My Story: Kristen Luettchau
This means “Good Health” in Slovak, and I remember my grandpa saying it all the time when I was growing up. It’s probably the only Slovak phrase I learned from him, but it’s a good one. He passed away in 2015 at the age of 99. I remember growing up and going to Zion Lutheran Church with him and my mom every Sunday. His father, my great-grandfather, was one of the founders of that church. Why am I telling you all of this information about my grandfather when the topic for this week is “My Story”?
Even though the topic is “My Story” it really isn’t a single story of an individual. I could tell you about myself: that I am in my 7th year teaching high school, that I have been a member here at St. Paul’s for the past 5 years, that my husband and I have been married for just about a year and a half, that I am finishing my first year serving on Church Council. But what do all of these things have to do with my story and my spiritual journey?
Remember that phrase, Na zdravie? Well, I wish all of you “Good Health,” but it’s more than physical health and well-being that makes up our health; health is also made up of our spiritual health, and my grandpa was a great role model of that for me.
When pastor first asked me to share my story, my first reaction was, why me? We all have stories to tell. Any one of us could be up here today talking about their story. But as one of the newer members of this congregation, I can provide some insight on how being involved with a local congregation can foster one’s spiritual health and faith, as I see what the congregation does for me and continues to do for others through its ministry.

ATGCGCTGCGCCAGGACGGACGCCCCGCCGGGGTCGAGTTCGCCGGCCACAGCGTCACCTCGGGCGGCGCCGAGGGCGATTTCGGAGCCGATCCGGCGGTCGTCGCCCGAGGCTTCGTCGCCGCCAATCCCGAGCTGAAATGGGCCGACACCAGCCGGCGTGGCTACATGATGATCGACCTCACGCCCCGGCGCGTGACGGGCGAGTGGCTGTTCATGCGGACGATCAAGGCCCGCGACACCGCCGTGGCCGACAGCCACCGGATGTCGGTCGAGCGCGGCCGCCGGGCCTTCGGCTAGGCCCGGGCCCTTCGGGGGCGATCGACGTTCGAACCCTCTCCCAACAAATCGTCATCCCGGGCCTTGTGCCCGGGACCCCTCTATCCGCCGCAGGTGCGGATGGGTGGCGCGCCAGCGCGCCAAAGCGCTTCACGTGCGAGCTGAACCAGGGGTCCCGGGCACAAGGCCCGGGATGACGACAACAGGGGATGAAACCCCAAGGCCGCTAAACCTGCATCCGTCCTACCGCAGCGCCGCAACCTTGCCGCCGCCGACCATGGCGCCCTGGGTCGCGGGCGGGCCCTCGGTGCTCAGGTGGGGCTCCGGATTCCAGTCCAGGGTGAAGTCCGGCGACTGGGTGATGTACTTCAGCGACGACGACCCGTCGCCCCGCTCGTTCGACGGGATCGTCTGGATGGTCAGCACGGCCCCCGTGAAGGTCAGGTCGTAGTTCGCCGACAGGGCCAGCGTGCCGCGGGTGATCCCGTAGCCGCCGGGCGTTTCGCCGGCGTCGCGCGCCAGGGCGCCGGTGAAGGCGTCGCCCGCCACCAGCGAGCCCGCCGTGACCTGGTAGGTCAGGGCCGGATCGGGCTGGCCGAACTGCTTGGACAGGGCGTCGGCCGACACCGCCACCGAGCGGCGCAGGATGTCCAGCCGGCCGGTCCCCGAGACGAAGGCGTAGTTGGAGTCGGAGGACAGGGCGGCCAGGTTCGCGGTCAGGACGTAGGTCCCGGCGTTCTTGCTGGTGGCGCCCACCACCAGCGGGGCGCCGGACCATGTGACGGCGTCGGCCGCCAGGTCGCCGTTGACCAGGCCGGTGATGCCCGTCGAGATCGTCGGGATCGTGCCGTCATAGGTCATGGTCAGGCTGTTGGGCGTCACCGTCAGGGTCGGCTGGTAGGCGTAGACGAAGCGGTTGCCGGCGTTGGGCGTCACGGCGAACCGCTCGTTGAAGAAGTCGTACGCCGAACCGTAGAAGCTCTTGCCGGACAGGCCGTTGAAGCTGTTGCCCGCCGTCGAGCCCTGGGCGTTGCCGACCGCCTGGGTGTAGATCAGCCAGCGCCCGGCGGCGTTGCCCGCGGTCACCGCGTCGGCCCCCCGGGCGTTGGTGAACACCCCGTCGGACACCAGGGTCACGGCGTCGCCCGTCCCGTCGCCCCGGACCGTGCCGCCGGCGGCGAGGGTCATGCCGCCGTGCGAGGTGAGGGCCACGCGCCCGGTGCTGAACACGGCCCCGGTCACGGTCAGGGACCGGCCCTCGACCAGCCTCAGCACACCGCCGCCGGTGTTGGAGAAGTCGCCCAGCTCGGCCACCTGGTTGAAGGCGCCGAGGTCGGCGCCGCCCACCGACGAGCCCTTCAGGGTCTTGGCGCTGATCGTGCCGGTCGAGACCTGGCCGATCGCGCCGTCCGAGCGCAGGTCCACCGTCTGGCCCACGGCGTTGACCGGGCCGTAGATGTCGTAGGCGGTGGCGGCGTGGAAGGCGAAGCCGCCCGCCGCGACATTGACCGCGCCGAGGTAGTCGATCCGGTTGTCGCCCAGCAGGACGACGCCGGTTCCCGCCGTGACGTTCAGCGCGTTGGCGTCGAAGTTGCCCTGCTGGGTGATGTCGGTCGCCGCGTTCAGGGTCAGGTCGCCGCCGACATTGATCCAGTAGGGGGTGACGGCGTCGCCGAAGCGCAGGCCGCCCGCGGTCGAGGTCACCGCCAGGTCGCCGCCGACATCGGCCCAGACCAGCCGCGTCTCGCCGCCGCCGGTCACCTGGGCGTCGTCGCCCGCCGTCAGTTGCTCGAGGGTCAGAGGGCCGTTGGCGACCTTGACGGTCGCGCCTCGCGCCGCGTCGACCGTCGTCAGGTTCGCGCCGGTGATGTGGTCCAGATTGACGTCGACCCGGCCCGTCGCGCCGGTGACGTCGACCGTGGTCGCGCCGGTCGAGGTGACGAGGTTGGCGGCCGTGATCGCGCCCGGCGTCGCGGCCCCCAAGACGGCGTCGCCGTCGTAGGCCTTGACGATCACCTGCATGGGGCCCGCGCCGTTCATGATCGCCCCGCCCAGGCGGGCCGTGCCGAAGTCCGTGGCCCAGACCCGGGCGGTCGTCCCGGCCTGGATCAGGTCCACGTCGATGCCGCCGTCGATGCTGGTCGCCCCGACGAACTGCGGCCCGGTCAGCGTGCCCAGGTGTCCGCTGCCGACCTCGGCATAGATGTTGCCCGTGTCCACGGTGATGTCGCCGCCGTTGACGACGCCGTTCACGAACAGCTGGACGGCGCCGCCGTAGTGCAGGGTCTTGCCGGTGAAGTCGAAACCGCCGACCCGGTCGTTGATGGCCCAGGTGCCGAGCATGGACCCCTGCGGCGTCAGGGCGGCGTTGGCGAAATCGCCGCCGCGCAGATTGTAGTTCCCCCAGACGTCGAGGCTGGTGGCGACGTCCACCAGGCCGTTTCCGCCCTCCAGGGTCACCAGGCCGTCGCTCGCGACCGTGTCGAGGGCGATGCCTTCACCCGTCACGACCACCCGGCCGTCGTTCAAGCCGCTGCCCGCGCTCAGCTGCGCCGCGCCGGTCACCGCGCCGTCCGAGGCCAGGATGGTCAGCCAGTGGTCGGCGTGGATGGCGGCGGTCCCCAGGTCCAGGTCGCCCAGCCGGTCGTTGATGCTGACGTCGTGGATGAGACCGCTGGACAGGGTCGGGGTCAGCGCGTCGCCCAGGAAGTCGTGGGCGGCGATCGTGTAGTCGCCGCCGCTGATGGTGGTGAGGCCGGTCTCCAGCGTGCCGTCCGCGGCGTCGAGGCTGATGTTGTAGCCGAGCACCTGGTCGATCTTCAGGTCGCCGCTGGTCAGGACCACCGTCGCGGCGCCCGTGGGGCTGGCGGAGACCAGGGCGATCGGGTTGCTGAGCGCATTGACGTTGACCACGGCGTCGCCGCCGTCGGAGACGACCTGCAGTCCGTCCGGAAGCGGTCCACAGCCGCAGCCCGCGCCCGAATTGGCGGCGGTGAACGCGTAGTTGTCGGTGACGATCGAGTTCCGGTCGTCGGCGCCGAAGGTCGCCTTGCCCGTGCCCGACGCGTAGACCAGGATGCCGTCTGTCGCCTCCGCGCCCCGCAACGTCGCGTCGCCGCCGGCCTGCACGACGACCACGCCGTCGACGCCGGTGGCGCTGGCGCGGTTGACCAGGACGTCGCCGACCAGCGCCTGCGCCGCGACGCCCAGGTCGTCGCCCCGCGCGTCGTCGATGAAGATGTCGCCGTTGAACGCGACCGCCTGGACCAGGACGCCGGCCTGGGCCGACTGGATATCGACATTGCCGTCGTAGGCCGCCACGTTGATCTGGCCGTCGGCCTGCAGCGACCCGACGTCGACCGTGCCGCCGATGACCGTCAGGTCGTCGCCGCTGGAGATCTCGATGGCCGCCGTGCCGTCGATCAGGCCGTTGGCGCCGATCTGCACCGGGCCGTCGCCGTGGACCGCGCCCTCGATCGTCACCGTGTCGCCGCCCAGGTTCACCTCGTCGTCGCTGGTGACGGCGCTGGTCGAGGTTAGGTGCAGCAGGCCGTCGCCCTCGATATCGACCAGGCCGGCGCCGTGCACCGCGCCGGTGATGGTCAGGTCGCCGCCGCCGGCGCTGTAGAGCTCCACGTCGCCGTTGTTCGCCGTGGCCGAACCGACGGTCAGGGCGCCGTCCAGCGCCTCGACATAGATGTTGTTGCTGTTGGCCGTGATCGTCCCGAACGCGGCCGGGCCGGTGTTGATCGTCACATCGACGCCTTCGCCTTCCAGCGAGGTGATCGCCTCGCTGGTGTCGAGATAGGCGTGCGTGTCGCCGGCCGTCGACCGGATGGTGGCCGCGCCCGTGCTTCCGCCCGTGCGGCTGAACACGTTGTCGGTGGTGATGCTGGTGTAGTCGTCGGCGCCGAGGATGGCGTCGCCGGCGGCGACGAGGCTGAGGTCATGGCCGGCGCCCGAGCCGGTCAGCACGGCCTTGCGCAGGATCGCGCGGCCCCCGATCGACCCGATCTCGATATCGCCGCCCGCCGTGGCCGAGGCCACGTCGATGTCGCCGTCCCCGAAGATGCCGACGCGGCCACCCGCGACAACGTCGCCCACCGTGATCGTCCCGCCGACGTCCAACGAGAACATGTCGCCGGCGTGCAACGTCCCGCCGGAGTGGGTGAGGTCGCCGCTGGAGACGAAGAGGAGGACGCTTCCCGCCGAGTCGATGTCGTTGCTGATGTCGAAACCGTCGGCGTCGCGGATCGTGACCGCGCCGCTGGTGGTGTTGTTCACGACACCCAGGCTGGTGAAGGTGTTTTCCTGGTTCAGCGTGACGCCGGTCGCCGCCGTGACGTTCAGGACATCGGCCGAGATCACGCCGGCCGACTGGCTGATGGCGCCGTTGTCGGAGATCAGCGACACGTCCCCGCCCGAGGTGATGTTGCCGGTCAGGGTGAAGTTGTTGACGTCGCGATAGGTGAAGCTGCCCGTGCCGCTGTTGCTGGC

The first time I came to St. Paul’s to worship and “try it out” was on Christmas Eve in 2012. I was with my grandpa, my mom, and some family. I came here not knowing much about the church. I had actually been here once before when my friend had made her Confirmation, and I later found out that my Aunt Sue and Uncle John, who passed away many years prior, used to go to this church. Some of you who have been members here for a while may even remember them. That Christmas Eve night I had filled out the attendance card and checked off that I desired a call from the pastor because I wanted to learn more about the church. When Pastor Jim started here and called me back, my mom and I began attending as regular members, and the rest is history.
In only five years as a member here at St. Paul’s, I have gotten involved with helping plan big celebrations like the 60th Anniversary of St. Paul’s and the 500th Anniversary of the Reformation. I volunteered my time at the food pantry one day last summer when I was off from school, and I’ve donated items when I can. This past year I took a leap of faith running for Church Council, despite my already-overflowing schedule. While the other things I do in my life are out of necessity, working to make money to pay bills and put food on the table, serving on Church Council is something I can do as a way of refreshing my spiritual faith.
I always tell my students at school, “You only get out of something, what you put into it.” The same goes for being involved in a congregation. If I wasn’t willing to put in the time here, volunteering to sell ducks in silly outfits and cooking fifteen pounds of German potato salad with my mom, I wouldn’t have as strong of a faith.
Last week when pastor was telling us the story of the Good Samaritan for the third time in as many weeks, he reminded us that Stewardship is everything we do after we say, “I believe.” While I was never very involved at my old church, I look at my membership here at St. Paul’s as a “do-over.” It’s never too late in life to get involved, and all of the people I have met here at St. Paul’s have become a part of my spiritual journey. I hope that all of you will take some time to reflect on your stewardship here at St. Paul’s and reflect on your own spiritual faith.
With that, I say, “Na zdravie!” And to your spiritual health as well! Thank you.
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